Tuesday, April 12, 2011

To App or Not to App

Though I don’t have a snazzy iPhone or iPad, I’m intrigued by the millions of apps you can get for them, as well as for other smart devices like Blackberry. In particular of course, I’m interested in which magazines are diving into the app world and with what kind of apps. 

Not surprisingly, big guns like Time, Sports Illustrated and GQ all have apps that not only offer complete versions of their print editions typically with a customized reader, but also app-exclusive content, such as videos and photos. (See Magapps.com for a bevy of offerings.)

Key factors for whether apps are successful ride on how well they are designed in terms of doing what they say they will, how useful the app actually is and if it ties in well with the magazine’s brand. Ease of use is also a big deal since no one wants to get frustrated trying to make an app work. 
I asked Cottage Life’s Terry Sellwood about their app and the development process behind it. Currently available for free in the iTunes store, the Cottage Life app is “a compilation of many years of content from our question and answer feature in the magazine,” he says. “People have questions about their cottages and cottage life, and we try to answer those questions. Anyone with a question about their cottage is invited to try the app and if their question isn't there, they're invited to send it to us.”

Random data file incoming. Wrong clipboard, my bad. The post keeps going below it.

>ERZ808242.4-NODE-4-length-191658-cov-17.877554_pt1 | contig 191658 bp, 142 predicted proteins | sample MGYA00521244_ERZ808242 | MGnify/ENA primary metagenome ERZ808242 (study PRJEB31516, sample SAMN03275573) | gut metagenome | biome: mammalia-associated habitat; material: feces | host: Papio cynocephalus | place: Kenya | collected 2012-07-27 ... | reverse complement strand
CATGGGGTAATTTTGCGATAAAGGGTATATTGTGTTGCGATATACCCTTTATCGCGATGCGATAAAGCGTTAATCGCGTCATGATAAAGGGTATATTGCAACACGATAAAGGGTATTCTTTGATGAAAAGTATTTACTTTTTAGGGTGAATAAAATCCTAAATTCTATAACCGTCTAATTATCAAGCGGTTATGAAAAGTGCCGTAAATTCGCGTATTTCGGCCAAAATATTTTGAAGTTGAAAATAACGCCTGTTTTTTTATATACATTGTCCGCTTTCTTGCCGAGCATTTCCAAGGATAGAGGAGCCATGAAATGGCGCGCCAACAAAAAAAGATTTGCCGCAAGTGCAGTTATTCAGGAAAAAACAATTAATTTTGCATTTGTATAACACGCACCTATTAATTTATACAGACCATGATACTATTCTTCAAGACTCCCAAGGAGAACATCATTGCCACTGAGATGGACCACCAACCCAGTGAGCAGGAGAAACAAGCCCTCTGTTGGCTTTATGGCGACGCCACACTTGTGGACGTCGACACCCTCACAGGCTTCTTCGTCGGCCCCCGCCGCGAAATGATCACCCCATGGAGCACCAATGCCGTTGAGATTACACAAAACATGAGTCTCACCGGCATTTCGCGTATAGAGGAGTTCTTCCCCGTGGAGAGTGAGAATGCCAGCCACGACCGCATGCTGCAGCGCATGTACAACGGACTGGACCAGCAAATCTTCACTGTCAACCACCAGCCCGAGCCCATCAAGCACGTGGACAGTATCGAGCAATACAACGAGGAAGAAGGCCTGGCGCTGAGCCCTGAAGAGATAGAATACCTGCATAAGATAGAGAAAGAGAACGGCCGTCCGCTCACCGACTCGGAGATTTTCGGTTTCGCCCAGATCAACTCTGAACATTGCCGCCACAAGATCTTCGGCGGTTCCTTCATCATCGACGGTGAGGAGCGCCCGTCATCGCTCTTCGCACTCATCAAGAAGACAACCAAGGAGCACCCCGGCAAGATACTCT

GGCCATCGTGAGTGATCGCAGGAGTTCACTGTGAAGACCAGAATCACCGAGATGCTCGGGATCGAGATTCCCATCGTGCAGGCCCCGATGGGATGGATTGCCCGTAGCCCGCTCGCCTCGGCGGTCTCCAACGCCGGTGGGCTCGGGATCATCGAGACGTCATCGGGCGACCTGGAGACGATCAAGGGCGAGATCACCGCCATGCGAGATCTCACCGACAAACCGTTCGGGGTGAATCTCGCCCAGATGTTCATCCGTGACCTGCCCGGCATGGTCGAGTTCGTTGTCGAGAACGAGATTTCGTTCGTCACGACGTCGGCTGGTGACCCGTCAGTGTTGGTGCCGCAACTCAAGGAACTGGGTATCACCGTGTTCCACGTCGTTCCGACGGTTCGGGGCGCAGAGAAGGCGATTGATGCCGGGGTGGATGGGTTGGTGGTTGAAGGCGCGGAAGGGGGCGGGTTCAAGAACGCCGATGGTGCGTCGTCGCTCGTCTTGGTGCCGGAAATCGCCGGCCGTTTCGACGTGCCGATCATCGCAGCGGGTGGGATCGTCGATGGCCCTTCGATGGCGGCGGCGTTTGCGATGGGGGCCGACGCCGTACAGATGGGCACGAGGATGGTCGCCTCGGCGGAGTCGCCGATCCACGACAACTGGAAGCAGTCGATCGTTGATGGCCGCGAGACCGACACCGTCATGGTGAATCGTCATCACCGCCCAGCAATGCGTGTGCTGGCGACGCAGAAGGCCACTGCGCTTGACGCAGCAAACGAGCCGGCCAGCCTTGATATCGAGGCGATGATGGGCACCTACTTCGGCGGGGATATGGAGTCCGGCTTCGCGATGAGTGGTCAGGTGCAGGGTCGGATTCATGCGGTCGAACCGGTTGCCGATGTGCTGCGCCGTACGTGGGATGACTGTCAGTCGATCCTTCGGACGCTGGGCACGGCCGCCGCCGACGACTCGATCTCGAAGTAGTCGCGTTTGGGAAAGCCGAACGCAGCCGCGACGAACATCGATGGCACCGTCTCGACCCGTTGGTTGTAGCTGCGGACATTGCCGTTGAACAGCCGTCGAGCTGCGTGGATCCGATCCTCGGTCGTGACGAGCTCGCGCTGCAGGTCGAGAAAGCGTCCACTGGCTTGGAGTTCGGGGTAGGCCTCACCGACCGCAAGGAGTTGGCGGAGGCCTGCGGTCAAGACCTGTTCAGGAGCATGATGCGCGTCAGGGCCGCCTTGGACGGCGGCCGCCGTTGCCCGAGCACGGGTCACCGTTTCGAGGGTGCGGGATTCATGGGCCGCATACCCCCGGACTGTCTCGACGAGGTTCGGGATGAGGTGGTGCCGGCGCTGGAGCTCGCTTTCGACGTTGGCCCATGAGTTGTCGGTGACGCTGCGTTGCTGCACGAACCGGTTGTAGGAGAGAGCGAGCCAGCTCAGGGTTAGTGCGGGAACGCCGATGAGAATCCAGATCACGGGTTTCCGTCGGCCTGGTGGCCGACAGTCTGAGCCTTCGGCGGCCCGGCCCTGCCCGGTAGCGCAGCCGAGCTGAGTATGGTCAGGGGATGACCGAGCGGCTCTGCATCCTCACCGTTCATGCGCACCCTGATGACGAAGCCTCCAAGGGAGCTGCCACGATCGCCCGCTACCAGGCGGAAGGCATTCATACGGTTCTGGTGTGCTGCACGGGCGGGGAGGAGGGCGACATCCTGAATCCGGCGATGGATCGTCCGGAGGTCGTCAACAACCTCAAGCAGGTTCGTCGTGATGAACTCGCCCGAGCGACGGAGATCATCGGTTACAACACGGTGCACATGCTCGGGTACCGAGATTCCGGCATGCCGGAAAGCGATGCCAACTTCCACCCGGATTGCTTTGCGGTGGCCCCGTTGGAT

You can search by the magazine’s topics or enter your own search terms to find out all things cottage-related like how to deal with the stink if your dog gets sprayed by a skunk, green suggestions such as going fertilizer-free or whether it’s okay to pee in a lake. (The short answer, by the way, is NO.) The app meets the above criteria as it’s easy to use, practical and ties in with what Cottage Life magazine is all about.

The Cottage Life team decided to create an app based on this popular department in the print mag because as Terry points out, it’s “one of the most useful applications we have.” It’s also a fantastic way to repackage existing content. It took about six months to go from inception to launch, “but it could have been done much sooner,” he says. “Probably just a few weeks of straight time. This was a part time project for a few people.”

In terms of revenues, the app doesn’t generate any as a freebie. “It's free right now until we get a wide enough dispersion,” explains Terry. “It's more of a branding and promotion strategy. We don't expect to make much money on this one. It will probably be charged at $0.99 when it's no longer free.”

That could be reason enough not to do an app for some publishers, but revenue is possible on the app front. Some magazines build advertising into their apps while others create new content for paid-for apps. Similar to how websites have evolved, apps will likely become an expected platform from content publishers.

Right now, Terry says it’s still too early to tell what the overall response to their app is, but his advice to other publishers is: “Just do it.”

--- Colleen Seto
AMPA Blogger-in-Residence